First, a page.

DEFCON Dining: Lupe Tortilla

Fresh on the heels of my personal DEFCON Dining Waterloo, my wife made the questionable decision to allow the kids to invite a friend out for dinner. I'm sure all the parents out there are keenly aware of the dangers imposed by the inclusion of other people's children. Even in the best of circumstances, they can't be trusted. You haven't trained them.

This time, not only were we including a wild card, it was a kid from whom we can regularly expect trouble. A common refrain at my house, when my kids have been playing with this particular neighborhood chum, is "what did X do this time?" You can imagine my trepidation in wrangling the crew in the car for dinner.

The phrase "any port in a storm" can certainly hold true in DEFCON Dining, and that tenet may well have saved us, this time. We'd been intending to dine at Spaghetti Western, hoping that the combination of laid-back, family friendly vibe and simple food would get us in and out without major incident. When we couldn't find a parking space, we headed elsewhere.

The kids were starting to whine, hungry and disappointed at the lack of noodle options on display, and I decided that timing was of the essence. I whipped into the next restaurant parking lot I passed, which just happened to be the Lupe Tortilla across the street. It had been years since I'd eaten at Lupe Tortilla. The last time, I'd been dining at their Southwest Freeway location, lured under the auspices of a "play date." My memory was largely one of mediocre food with sand in it, one of the pitfalls of dining anywhere that has an attached playground.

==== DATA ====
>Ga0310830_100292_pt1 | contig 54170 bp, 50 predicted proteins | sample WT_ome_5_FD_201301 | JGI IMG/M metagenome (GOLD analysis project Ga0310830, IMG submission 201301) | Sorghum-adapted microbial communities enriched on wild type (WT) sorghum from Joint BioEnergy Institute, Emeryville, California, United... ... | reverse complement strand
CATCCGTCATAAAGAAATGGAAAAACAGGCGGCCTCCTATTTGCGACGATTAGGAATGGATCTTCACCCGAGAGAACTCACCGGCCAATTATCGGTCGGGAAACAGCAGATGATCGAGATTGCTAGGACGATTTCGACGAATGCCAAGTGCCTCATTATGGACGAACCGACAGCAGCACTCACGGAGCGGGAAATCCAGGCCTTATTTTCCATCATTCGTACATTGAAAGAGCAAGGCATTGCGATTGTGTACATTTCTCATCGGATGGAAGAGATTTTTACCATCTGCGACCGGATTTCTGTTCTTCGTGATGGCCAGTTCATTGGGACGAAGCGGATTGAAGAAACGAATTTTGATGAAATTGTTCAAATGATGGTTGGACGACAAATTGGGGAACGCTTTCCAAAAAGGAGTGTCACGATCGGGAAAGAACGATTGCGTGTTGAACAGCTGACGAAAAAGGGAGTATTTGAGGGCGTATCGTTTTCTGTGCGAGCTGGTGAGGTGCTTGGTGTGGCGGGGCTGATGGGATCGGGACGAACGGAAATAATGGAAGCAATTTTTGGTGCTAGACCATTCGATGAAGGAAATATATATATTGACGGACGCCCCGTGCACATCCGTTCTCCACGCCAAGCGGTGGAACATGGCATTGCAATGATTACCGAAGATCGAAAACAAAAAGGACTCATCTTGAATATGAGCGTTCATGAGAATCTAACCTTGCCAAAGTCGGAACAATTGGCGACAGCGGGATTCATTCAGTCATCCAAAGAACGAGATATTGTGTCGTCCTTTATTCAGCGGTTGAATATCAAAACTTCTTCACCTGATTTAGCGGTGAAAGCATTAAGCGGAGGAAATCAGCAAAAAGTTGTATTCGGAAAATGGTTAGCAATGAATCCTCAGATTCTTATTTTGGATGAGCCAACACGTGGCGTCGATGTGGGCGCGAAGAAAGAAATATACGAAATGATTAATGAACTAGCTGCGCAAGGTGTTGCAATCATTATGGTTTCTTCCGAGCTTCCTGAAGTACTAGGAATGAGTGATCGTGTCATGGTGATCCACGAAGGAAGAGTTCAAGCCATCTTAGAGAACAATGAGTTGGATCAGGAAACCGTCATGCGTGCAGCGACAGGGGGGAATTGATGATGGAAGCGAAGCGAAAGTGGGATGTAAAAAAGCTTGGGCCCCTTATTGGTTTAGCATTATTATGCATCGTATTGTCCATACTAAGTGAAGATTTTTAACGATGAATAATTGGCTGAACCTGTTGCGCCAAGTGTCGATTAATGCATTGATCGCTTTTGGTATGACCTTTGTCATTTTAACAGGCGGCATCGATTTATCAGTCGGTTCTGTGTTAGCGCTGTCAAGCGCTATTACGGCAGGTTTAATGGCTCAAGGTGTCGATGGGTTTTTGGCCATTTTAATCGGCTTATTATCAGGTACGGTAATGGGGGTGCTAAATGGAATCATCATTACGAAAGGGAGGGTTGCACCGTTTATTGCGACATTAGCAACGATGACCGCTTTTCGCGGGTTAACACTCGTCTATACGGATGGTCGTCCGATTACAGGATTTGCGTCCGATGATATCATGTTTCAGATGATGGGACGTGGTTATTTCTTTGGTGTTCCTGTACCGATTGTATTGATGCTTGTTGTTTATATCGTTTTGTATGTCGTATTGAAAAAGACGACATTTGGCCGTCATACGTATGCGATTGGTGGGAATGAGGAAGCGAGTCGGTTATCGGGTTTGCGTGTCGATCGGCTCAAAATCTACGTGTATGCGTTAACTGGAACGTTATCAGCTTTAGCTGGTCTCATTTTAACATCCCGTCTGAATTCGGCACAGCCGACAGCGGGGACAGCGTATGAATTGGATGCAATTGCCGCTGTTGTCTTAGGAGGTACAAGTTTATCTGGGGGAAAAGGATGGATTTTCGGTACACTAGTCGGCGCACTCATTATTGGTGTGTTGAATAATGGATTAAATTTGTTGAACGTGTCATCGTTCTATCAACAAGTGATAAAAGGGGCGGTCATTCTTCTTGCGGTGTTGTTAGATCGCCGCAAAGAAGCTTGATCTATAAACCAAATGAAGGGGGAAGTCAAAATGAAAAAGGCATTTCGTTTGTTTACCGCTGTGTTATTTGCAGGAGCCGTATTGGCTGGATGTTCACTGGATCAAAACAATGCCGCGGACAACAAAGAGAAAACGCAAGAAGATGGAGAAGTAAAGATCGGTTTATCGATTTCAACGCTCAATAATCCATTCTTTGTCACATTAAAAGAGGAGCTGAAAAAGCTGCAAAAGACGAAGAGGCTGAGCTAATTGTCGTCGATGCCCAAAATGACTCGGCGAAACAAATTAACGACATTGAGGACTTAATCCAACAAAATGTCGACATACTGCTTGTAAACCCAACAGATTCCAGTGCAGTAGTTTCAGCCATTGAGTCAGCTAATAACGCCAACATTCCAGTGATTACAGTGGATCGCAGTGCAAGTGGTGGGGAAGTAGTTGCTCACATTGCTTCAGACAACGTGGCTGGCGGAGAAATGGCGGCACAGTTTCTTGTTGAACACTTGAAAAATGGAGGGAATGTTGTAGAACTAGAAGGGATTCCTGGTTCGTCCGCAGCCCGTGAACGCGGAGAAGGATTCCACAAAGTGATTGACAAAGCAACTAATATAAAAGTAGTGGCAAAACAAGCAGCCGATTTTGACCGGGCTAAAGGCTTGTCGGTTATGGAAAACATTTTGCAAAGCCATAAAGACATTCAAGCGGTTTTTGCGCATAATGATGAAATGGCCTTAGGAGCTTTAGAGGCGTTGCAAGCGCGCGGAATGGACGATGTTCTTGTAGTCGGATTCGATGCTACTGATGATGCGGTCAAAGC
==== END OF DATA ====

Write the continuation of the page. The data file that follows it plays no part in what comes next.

Prior to that, I'd had some positive experiences with Lupe food. Before she went vegetarian turncoat on us, one of my sisters-in-law had traditionally done a Tex-Mex Christmas Eve, with fajitas and trimmings picked up from Lupe. I remember a clean, meaty flavor, simply accented by strident lime and dusky black pepper. I recall finding some appeal in that combination of boldness and austerity.

With that in mind, I ordered the happy hour special Carne Asada for $12.95. The steak was tender, showing the tell-tale perforations of a jacquard at work. It was also unfortunately mealy, with an unpleasant fattiness that coated the roof of my mouth. Instead of bright, assertive lime, there was only a mild sourness. No trace of black pepper was there, filling in the background. Of interesting note were the salsas. One tasted like watery borracho beans, the other like a fresh and chunky, surprisingly un-gross version of Taco Bell's Fire Sauce, its predominant flavor coming from dusky chili powder.

Despite the disappointing food, we had a decent time. The other happy hour drinkers out-shouted my kids, pitchers of margaritas creating a boisterous atmosphere on the oddly carpeted patio. Without the lure of a sandbox, the kids stayed at the table, happily drawing on their paper menus, and deciding what to have for dessert, which was included in the kids' meal price. The lure of chocolate in exchange for good behavior can be a mighty motivational tool, and they didn't need to know that it was already guaranteed.

So I think I've learned something here. While I won't bother with the sandbox-outfitted Lupe, I just might hazard another venture to this one, in a pinch. I'll just make sure to do it at happy hour. It's nice to dine somewhere the adults around you can be expected to behave about as well as your kids. It's all about perspective, after all.

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Nicholas L. Hall is a husband and father who earns his keep playing a video game that controls the U.S. power grid. He also writes for the Houston Press about food, booze and music, in an attempt to keep the demons at bay. When he's not busy keeping your lights on, he can usually be found making various messes in the kitchen, with apologies to his wife.
Contact: Nicholas L. Hall